1

I have a file like this:

data data data
$globaltext blah gibberjabber
somemorestuff etc
);
data data data
$otherjunk yada gibberish
etc etc
more etc
);

My desired result is this file:

data data data
/*$globaltext blah gibberjabber
somemorestuff etc
);*/
data data data
/*$otherjunk yada gibberish
etc etc
more etc
);*/

I know how to do it using a for loop with sed, but I'd like a 1-line sed command to achieve that, Something like:

sed '/blah\|yada/s/^\(\$.*)\;\)/\/\*\1\*\//' filename

The pattern match at the beginning limits the search to 1 line, so obviously the above command fails. But the concept is what I want:

  1. Match any of a list of patterns (blah or yada),
  2. then add desired text (/*) to beginning of the matched line,
  3. AND add other desired text (*/) to the end of the next line matching a different pattern ();) where the # of lines between the 2 matches varies (its not always 2 lines apart etc)

Is that possible or should I use for loop or a better method?

Mostly asking to learn, since I'm new to shell scripting.

  • my suggestion would be to use multiple -e parameters -- one for blah|yada and the other for ); – Jeff Schaller Jan 4 '16 at 15:43
  • yes to both. only edit if line containing blah or yada begin w/ $. & all edited portions end w/ ); – mowglie Jan 5 '16 at 19:56
2
sed   -e's|^\$|/*&|;t$' -eb -e:$      -e'### handle top end of loop' \
      -e's|);$|&*/|;t'  -en -eb$      -e'### handle the bottom end'

data data data
/*$globaltext blah gibberjabber
somemorestuff etc
);*/
data data data
/*$otherjunk yada gibberish
etc etc
more etc
);*/

Both attempted s///ubstitutions are tested. In the first case, if the substitution is successful, sed will not wind up branching out of the script and will branch instead to the :$ label. When it is not successful, it doesn't jump the branch command and so it just branches away and autoprints input until ^\$ is matched.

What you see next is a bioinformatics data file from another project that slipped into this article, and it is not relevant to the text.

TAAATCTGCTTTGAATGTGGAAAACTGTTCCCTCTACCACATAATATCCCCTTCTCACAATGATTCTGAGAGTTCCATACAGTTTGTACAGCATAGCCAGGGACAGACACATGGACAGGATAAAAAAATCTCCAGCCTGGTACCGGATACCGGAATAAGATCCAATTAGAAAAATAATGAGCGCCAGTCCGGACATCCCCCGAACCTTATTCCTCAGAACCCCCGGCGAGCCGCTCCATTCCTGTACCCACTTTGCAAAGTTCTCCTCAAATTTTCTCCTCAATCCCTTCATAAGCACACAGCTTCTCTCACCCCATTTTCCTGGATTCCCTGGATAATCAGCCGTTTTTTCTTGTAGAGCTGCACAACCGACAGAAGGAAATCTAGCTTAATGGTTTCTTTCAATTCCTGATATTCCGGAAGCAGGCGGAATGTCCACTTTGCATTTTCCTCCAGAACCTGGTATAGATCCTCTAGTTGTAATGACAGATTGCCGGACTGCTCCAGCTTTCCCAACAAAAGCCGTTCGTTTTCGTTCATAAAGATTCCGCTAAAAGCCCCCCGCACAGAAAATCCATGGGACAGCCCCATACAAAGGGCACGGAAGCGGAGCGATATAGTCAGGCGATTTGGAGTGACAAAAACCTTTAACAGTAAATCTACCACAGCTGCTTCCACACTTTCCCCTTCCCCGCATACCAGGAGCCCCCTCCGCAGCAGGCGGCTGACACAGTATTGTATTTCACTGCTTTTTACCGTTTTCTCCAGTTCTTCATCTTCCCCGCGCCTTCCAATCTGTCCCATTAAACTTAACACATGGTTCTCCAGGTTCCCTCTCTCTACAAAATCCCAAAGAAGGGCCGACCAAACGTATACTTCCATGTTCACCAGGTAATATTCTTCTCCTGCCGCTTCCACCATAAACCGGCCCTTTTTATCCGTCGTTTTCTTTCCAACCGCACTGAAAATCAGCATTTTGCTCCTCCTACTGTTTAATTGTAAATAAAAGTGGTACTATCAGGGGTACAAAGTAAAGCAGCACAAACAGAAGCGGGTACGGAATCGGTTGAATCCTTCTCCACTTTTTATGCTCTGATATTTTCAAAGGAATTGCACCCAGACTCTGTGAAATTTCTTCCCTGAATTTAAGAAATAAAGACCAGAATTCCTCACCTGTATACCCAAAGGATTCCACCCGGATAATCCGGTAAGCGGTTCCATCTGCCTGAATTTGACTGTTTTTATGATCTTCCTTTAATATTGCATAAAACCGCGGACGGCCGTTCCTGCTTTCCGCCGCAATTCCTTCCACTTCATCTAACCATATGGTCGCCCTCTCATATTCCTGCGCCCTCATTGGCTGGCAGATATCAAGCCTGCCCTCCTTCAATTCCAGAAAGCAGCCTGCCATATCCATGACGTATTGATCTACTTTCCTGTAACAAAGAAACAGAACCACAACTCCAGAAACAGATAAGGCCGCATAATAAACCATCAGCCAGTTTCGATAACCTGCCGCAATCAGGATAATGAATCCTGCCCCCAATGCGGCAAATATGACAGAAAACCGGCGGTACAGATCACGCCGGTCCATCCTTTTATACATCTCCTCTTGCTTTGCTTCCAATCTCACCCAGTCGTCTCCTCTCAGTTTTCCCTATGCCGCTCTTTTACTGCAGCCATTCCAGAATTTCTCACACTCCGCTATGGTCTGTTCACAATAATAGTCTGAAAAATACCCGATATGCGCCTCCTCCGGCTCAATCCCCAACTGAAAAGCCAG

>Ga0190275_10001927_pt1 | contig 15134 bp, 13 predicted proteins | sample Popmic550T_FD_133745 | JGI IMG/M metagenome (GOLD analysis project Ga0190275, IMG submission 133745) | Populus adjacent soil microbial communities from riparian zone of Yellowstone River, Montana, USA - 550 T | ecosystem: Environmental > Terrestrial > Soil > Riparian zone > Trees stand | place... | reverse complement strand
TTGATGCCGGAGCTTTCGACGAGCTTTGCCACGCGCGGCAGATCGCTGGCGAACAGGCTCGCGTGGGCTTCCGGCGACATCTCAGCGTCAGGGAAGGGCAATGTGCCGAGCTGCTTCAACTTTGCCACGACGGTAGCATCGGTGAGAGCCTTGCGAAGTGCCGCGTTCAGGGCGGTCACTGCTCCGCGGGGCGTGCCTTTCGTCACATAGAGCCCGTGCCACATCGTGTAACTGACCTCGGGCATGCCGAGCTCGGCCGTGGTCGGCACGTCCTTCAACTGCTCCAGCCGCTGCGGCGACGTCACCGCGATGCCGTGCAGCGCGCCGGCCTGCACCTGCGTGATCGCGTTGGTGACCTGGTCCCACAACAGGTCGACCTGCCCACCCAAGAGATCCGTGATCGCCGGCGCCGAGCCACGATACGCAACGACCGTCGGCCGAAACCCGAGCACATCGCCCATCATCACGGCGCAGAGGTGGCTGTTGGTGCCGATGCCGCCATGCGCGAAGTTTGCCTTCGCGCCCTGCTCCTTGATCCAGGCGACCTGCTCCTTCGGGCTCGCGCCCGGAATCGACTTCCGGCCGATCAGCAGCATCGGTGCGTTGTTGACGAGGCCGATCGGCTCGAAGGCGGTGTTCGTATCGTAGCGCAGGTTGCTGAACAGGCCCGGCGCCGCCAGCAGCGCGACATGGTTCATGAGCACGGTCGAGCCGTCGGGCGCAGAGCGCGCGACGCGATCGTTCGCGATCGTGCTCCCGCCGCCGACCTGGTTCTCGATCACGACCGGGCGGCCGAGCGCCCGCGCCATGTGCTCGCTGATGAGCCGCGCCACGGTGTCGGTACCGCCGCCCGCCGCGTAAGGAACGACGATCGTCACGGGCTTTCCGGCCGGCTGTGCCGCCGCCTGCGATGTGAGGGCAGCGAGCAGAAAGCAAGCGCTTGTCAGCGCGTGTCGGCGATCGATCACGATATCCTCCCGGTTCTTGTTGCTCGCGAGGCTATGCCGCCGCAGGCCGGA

Once it does match it enters a closed loop beginning at :$ and ending at b$ and so it doesn't try the first s///ubstitution again until the loop completes. In this end of the loop sed tests the );$ match case for a successful s///ubstitution, and, once it is successful, it branches out of the script to restart the cycle from the top all over again with the next input line, if any. Until it does it will recursively auto-print then over-write pattern space with the next input line for each iteration - and so it never needlessly buffers.

  • did you mean /* for the top end sed line? based on my sample file, i want /* but i'm not sure if you some code related reason to use */ in both lines. – mowglie Jan 7 '16 at 0:37
  • i didnt know sed could test/fail! i dont know anything about branching so i will read up on that. what do :$ and b$ label mean? are those the ways one defines beg/end of a branch loop? – mowglie Jan 7 '16 at 0:42
  • lastly, the -e option is problematic b/c i use the -i option so that the 1 liner edits the file directly vs redirect output to file, cat into existing file, rm output file etc. anyway to use the -i option still? perhaps separate the sub portions with ; to execute one after the other? though not sure if this eliminates branching/looping. thanx! – mowglie Jan 7 '16 at 0:44
  • @mowglie - what do you mean problematic? yeah, you can use the -i option but i don't recommend it - it's pretty insecure. but what does -i have to do with -e? – mikeserv Jan 7 '16 at 0:53
  • @mowglie - sorry about the backwards comment thing. there's no reason for that - i was just dumb. – mikeserv Jan 7 '16 at 0:54

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